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  • Estefania Mitre

"Oh! what? Haitian dance?" The struggle of practicing Tahitian dance.



Each time someone sees my dance videos, they would mention something along these lines:

"What is that? HOW IS THAT HUMANLY POSSIBLE?"

"Bellydance? Oh, I took one or three classes last summer."

"SHAKIRA DANCE?"

Yet, when I explain that what I practice is Tahitian dance, people would reaffirm,

"Awesome! HAITIAN dance, never heard of it."

Neither do I, in fact, I am not even sure what type of native dance Haitians perform. I have heard that comment thousands of times, perhaps it is my thick Mexican accent or the lack of information out there about Tahiti or French Polynesia in general.

"Tahiti... you know, is an island located in the Pacific Ocean, somewhere between Chile and Australia, right next to New Zealand," I'd tell them. Still, people will have that look on their faces that they have no idea what I am talking about. "Well... have you ever watched Moana? The movie was inspired by some Tahitian traditions, yet the movie focuses mostly on all the islands from Polynesia," I would add. "Oh, yeah, I know what you are talking about. H-A-W-A-I-I, RIGHT?" they would respond.

For the record, I practice TAHITIAN dance, not Haitian dance. Tahitian, from T-A-H-I-T-I, not Hawaii. In fact, according to the Instructors from the Conservatory of French Polynesia, Tahitian natives were the first ones to populate Hawai’i back in the day.

I am here to unveil all these misconceptions and myths around Tahitian dance.

"You move your hips like Shakira, how awesome, did you break your hips?"

No, I have not broken any of my bones yet, it is not like ballet or gymnastics. I have been practicing Tahitian dance for the last eight years and I was never required to break any of the bones in my body. It does require having a lot of strength in your thighs and core though. In addition to the core strength as a Tahitian dancer, you must be conscious of your posture, your back should not move while you dance, it’s a sin. Your upper body should never move, n-e-v-e-r, and trust me it will help you improve your body posture.

Does it take hours and hours of practice? Of course, like any discipline, it requires muscle isolation, hours of stamina training, and body confidence since you are exposing most of your body all the time, and EVERYTHING MOVES. It reveals every fat in your body, even if you think you are skinny enough.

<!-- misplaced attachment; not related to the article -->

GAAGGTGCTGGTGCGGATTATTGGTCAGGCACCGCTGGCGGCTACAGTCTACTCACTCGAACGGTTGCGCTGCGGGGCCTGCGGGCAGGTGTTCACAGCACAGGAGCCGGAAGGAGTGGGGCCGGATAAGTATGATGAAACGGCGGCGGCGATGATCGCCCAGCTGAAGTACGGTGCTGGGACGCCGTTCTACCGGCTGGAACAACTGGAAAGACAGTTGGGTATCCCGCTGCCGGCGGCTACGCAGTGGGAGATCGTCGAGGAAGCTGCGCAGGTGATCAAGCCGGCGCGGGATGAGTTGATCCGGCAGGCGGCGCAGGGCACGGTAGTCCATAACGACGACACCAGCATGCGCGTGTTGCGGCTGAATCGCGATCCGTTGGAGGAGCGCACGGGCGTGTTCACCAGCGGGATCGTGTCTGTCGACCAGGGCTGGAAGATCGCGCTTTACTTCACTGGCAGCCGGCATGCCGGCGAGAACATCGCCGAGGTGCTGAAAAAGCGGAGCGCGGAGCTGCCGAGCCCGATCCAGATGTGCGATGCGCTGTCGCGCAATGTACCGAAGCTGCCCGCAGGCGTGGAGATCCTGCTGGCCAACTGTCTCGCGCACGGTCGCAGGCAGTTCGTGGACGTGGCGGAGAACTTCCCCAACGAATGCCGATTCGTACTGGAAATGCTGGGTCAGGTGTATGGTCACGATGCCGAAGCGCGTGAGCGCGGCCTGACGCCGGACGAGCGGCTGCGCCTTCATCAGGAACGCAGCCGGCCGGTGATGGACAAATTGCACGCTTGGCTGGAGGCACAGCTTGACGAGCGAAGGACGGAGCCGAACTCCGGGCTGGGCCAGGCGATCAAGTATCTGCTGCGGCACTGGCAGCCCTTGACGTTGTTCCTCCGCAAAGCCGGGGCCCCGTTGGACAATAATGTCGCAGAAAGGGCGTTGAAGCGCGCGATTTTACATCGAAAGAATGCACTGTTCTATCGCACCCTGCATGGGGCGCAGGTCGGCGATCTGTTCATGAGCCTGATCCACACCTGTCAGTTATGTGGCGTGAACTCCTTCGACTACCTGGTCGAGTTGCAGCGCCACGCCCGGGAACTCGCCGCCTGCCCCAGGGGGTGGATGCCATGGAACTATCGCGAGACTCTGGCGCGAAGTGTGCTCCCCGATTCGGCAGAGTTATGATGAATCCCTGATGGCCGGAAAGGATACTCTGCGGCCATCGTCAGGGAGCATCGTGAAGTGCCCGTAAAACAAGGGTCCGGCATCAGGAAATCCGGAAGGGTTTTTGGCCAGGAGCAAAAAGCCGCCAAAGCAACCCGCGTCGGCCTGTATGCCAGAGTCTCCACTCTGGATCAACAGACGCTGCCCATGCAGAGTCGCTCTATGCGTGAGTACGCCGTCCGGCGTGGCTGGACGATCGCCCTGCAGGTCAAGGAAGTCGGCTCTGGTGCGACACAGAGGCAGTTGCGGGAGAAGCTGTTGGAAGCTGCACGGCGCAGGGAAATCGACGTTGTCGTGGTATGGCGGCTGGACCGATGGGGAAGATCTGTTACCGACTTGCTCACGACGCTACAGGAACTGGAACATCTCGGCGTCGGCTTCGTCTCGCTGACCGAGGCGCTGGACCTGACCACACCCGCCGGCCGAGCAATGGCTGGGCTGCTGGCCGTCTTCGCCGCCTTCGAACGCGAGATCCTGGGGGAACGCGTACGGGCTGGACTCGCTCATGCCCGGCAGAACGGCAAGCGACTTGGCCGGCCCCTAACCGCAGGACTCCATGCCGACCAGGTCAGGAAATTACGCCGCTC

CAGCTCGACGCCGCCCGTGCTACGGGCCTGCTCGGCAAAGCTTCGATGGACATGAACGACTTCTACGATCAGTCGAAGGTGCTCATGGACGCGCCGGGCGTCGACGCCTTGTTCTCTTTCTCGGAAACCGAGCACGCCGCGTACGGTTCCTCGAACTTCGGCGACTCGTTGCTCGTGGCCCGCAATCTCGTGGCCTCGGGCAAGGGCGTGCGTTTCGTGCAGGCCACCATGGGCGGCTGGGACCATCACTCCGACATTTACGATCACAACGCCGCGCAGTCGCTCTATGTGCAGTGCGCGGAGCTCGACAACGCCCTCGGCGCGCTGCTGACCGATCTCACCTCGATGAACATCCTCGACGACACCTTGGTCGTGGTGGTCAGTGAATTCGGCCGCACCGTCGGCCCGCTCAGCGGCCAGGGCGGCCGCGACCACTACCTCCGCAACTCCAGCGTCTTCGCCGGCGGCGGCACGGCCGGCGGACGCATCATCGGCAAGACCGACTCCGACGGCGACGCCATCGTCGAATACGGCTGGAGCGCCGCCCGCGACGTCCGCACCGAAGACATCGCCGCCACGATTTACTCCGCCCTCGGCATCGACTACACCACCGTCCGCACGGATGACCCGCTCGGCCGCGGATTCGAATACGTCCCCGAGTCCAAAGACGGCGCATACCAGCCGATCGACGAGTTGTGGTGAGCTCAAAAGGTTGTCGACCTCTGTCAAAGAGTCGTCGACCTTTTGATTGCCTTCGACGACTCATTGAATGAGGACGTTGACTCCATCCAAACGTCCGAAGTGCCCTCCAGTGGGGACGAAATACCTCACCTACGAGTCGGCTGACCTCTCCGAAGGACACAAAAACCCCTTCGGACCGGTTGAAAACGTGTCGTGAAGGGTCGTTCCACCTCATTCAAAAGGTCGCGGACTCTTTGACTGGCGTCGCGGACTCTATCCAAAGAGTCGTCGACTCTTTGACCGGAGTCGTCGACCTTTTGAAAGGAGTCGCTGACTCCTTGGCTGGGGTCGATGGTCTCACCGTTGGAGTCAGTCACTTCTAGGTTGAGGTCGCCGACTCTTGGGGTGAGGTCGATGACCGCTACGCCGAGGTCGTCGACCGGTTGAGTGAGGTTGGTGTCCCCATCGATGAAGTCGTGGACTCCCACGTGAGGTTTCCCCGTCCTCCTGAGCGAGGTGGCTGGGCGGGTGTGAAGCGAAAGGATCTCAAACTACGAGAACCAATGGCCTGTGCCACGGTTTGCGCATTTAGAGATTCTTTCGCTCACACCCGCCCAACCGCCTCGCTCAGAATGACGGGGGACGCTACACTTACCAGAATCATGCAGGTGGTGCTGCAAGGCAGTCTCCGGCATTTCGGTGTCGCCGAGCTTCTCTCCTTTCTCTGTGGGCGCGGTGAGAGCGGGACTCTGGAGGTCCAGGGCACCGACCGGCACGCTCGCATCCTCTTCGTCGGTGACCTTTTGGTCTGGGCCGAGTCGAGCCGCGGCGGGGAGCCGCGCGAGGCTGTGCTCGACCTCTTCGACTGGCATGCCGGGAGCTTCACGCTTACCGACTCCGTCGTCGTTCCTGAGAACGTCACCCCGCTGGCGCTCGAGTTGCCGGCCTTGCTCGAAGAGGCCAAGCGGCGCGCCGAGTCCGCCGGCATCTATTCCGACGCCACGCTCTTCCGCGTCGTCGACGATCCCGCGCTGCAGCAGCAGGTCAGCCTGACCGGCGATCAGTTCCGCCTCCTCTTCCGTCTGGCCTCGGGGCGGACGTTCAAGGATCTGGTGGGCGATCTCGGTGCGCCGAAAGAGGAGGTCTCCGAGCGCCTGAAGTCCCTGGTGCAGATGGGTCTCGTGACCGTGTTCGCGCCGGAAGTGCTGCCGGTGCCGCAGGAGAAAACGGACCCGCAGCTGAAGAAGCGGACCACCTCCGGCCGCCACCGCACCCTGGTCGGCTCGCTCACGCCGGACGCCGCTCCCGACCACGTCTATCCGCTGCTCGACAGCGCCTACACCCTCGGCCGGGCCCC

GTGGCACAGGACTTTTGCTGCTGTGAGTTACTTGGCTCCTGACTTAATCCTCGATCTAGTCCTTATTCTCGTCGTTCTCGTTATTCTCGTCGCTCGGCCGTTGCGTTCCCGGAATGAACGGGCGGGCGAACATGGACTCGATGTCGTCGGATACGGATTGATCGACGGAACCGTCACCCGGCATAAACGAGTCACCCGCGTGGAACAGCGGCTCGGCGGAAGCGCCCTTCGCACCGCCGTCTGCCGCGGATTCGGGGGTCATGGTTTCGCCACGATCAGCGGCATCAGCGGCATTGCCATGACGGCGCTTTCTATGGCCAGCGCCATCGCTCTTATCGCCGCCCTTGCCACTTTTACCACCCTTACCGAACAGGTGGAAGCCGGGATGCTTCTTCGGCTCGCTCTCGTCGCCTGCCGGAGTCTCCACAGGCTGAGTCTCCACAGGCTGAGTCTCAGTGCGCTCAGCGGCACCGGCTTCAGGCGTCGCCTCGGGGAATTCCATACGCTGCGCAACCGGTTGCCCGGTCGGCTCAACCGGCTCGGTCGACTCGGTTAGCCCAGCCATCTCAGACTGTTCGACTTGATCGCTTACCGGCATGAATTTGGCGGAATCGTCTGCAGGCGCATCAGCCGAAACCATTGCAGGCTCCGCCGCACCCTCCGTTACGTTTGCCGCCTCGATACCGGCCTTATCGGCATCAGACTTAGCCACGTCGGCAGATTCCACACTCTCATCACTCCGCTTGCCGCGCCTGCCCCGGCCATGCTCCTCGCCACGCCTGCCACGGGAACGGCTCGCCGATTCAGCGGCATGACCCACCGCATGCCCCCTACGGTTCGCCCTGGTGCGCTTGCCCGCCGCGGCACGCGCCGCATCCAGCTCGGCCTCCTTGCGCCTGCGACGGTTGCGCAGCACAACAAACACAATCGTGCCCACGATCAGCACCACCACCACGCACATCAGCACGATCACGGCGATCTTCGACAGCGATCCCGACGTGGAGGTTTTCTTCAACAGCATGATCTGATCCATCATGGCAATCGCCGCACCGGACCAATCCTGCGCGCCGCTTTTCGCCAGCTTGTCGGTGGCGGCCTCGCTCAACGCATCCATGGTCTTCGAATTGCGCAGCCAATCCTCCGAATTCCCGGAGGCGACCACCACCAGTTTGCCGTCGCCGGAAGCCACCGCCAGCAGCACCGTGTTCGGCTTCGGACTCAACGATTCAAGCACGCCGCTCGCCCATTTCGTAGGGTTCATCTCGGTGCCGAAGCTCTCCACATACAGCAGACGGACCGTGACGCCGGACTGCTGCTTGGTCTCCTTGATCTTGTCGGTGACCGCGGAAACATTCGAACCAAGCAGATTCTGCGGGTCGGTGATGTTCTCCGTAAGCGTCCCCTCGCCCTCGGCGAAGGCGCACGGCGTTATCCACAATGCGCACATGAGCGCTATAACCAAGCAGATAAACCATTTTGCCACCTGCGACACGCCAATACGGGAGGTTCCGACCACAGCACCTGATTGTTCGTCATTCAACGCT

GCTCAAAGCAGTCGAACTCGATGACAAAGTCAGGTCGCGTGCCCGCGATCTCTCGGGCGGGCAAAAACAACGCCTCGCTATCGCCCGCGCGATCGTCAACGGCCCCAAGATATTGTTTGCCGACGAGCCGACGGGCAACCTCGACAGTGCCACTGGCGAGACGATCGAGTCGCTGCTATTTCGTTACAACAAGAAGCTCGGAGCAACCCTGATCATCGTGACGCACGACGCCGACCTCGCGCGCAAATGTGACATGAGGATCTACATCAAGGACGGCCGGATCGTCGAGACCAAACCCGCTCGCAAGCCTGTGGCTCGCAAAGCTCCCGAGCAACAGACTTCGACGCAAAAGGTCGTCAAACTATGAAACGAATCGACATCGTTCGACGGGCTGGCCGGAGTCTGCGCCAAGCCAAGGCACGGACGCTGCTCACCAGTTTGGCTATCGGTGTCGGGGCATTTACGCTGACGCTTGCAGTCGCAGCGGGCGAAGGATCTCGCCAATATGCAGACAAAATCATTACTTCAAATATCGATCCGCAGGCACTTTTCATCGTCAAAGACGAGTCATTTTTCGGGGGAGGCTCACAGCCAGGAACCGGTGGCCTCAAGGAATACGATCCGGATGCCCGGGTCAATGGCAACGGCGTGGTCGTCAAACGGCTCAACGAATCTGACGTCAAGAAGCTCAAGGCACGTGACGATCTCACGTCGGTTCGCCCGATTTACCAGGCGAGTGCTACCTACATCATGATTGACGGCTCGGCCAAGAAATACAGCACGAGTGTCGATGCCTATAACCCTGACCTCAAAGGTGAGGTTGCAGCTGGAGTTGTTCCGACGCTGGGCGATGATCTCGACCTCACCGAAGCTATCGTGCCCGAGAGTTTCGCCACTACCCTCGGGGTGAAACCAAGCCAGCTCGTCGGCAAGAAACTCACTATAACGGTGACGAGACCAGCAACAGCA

Though I do not consider myself the best dancer in all North America, I still have a long way to go, I feel motivated each time I train and each time people ask me to teach them a tiny bit from this beautiful dance.

AND NO! It is not about twerking, it is an ancient dance that was utilized in rituals, sacrifices to offer young ladies to kings, but that was centuries ago. Although, if you know how to twerk, chance are it will be less complicate for you to execute some steps. The Tahitian dance has evolved and has become in the expression, the way this community tells stories and perpetuates their traditions.

Is it Bellydance then?

The answer is no. While some basic movements in both disciplines are similar, both are mutually exclusive. For instance, there are some basic techniques like the way you lift your hips by bending your knees, moving them front to back, this will make your hips move side to side. Nevertheless, while practicing Bellydance, these movements are subtle, in Tahitian dance it is not. The more you bend your knees, the better, the movement will be better executed. Also, the reason why some Tahitian steps mimic some Bellydance movements is that most Tahitian natives have traveled to different countries and they have recreated their version of that country’s discipline/step.

Another notable difference is that in Tahitian dance, you can lift your heels (depending on the style or the way your body feels more comfortable) to push your hips ever further.

Tairi Tamau is the step I am talking about, where you swing your hips side to side. Each step has its meaning; for example, tairi tamau is used to represent as if you were walking. When professional Tahitian directors/choreographers put together a show or a choreography everything must have a meaning, from the beats to the makeup, thus, each step represents different things, even elements from nature.

"Is it humanly possible to dance like that?"

Yes, of course, like I previously mentioned, it takes time and hours of practice, dedication, and sacrifice. I have been traveling in order to learn new dance moves, techniques, I have competed six times and placed two times. It is humanly possible, and it is also possible to compete at a professional level.

The best advice I can give to anyone is to follow the beats rather than thinking. There is no science behind it, there are plenty of beats combinations, and some variations combining new rhythms; stop counting, let your body flow. Never give up, there will be some styles of Tahitian dance that will be more complicated, but the key is to enjoy it and to learn as much as you can from this culture. And remember, from now on I will hunt you each time you associate Shakira, Bellydance or twerking with Tahitian dance.

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